27 December 2021 Reading time: 5 min

The story of a bug – native lands: away and back

Rafał Dubel

In the Flutter world, it not infrequent for us to use functionalities which implementation is strictly dependent on the platform on which it runs. There are many examples, such as the hero of today’s story – Blue Tooth, in the wide world known under the nickname of Bluetooth. This gentleman, or rather this technology does not have to be introduced to anyone. At this point it is important to emphasize only the fact that, we used this technology in one of the projects to connect to the physical device.

So much for the introduction. As my favorite chess Youtuber says – “coffee, tea in hand” and off we go. Note – the story contains elements of fantasy and despite numerous descriptions of battles – no programmer, nor keyboard suffered.

A Long, long time ago, and it should be noted that in the world of technology this means about a few months, a notable knight came to us with a request to create an application which, with the help of the Blue Tooth, would be able to configure certain hardware. It doesn’t matter if it’s a piece of armor or a set of ultra-modern glasses. Since we are experienced in the treatment of Damascus Dart code, we decided to use Flutter.

We fired up the project’s magic furnace and started adding commits every now and then. Hardening of the application was going smoothly and every minute we were proudly watching how well new features were working.

And then one day, out of the blue, the Android app runs smoothly, but on iOS it crashes. How is this possible? After all, Flutter works the same way everywhere! What kind of magic is this? No sorcery, just ancient, somewhat forgotten in the world of Flutter, native magic – such that works differently depending on the platform.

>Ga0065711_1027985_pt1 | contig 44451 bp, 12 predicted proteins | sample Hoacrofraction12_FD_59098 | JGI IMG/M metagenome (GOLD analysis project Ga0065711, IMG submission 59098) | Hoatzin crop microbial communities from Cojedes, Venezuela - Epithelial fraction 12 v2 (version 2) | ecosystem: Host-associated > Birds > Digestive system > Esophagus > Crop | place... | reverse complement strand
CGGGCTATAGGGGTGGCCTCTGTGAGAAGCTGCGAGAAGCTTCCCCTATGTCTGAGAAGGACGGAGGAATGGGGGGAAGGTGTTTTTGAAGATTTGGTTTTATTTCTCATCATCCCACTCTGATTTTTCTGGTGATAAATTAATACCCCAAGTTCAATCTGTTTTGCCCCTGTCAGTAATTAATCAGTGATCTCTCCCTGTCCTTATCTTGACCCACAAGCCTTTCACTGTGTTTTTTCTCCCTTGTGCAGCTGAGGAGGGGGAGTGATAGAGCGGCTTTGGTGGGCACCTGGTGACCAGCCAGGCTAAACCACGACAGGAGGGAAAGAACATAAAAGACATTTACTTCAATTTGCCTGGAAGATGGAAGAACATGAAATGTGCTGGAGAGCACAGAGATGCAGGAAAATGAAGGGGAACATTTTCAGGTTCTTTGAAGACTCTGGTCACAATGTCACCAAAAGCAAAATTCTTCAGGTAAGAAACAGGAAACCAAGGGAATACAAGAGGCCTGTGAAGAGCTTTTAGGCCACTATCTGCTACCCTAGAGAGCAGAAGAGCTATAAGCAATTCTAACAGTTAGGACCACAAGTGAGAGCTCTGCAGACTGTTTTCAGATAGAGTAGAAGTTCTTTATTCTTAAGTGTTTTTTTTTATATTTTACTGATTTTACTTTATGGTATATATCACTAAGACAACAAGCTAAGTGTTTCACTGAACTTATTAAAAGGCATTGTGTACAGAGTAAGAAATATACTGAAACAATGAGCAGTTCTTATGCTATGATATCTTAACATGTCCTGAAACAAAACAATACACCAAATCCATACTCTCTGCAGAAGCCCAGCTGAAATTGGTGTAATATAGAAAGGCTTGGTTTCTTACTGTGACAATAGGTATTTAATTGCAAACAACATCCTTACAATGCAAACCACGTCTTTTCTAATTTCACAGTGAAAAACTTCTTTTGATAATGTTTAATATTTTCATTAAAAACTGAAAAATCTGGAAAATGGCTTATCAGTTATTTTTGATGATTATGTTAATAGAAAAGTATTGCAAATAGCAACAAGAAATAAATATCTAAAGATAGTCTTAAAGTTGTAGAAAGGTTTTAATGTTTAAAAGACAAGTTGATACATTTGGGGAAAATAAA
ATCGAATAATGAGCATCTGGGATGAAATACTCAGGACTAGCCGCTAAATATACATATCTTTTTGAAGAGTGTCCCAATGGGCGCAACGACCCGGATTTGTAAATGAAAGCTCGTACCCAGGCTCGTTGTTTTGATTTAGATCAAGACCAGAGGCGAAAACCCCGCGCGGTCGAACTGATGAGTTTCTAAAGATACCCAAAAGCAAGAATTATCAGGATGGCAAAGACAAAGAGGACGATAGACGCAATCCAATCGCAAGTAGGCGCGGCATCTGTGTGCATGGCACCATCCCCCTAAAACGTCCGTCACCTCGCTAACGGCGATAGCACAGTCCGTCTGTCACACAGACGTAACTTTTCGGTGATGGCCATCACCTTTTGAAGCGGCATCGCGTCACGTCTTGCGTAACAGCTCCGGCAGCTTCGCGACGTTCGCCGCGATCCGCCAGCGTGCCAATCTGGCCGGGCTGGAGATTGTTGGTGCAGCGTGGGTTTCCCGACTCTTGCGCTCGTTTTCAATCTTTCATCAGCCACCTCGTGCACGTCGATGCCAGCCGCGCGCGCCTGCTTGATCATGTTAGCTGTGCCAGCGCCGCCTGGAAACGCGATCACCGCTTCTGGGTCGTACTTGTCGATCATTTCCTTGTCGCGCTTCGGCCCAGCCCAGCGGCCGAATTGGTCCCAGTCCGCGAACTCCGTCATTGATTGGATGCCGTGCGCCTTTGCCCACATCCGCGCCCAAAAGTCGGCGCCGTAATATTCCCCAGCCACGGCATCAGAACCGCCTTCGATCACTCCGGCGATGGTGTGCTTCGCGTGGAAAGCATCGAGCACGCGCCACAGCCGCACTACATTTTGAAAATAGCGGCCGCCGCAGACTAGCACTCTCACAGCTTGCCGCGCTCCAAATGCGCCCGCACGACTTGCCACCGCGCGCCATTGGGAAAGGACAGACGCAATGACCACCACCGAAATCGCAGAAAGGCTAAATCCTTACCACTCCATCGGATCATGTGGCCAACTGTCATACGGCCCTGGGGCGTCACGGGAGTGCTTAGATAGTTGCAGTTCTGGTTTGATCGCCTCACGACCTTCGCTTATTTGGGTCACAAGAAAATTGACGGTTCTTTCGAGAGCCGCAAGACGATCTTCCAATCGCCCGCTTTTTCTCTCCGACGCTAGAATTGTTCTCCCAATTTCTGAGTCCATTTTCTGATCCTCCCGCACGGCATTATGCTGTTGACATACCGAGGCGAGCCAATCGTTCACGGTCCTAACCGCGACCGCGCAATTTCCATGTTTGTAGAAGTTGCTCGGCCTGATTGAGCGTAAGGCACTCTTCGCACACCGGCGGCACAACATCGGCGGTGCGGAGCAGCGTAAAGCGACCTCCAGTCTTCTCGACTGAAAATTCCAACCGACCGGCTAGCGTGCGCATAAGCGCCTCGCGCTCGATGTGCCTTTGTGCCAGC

Quite a few adepts of the Flutter Guild would be horrified to hear the words of some spell or curse:

1. The characteristic 44A78CE3-E653-4827-8AAD-8A08268056BA of the service 0EF881BC-6EC4-11EA-BC55-0242AC130003 of the peripheral 57FD66C2-0FE4-78CA-D719-F13AC93CECF7 is not writable 

But not us. We have been practicing this magic long enough to fearlessly rise to the challenge and slay a dragon… or a bug, to the delight of the crowd… or a customer.

A council of elders gathered and quickly devised a plan. We would send an emissary to the land of github to seek the tongue, in the region known as flutter_reactive_blue. We began our search. We selected from the contents of our spell the part we thought was most relevant. In our case it was: “is not writable”. Taking advantage of github we look for the phrase in question. And here it was, in one of the books we found a mention of our spell. I quickly opened it and we saw that it was written in Swift. Here we were a little glad, that it wasn’t the ancient language Objective-C, although even with that we would cope with ease. We returned to the book. On the last page, at the very bottom of it we found the contents of the spell:

1. case .notWritable(let qualifiedCharacteristic):
2. return "The characteristic \(qualifiedCharacteristic.id) of the service \(qualifiedCharacteristic.serviceID) of the peripheral \(qualifiedCharacteristic.peripheralID) is not writable"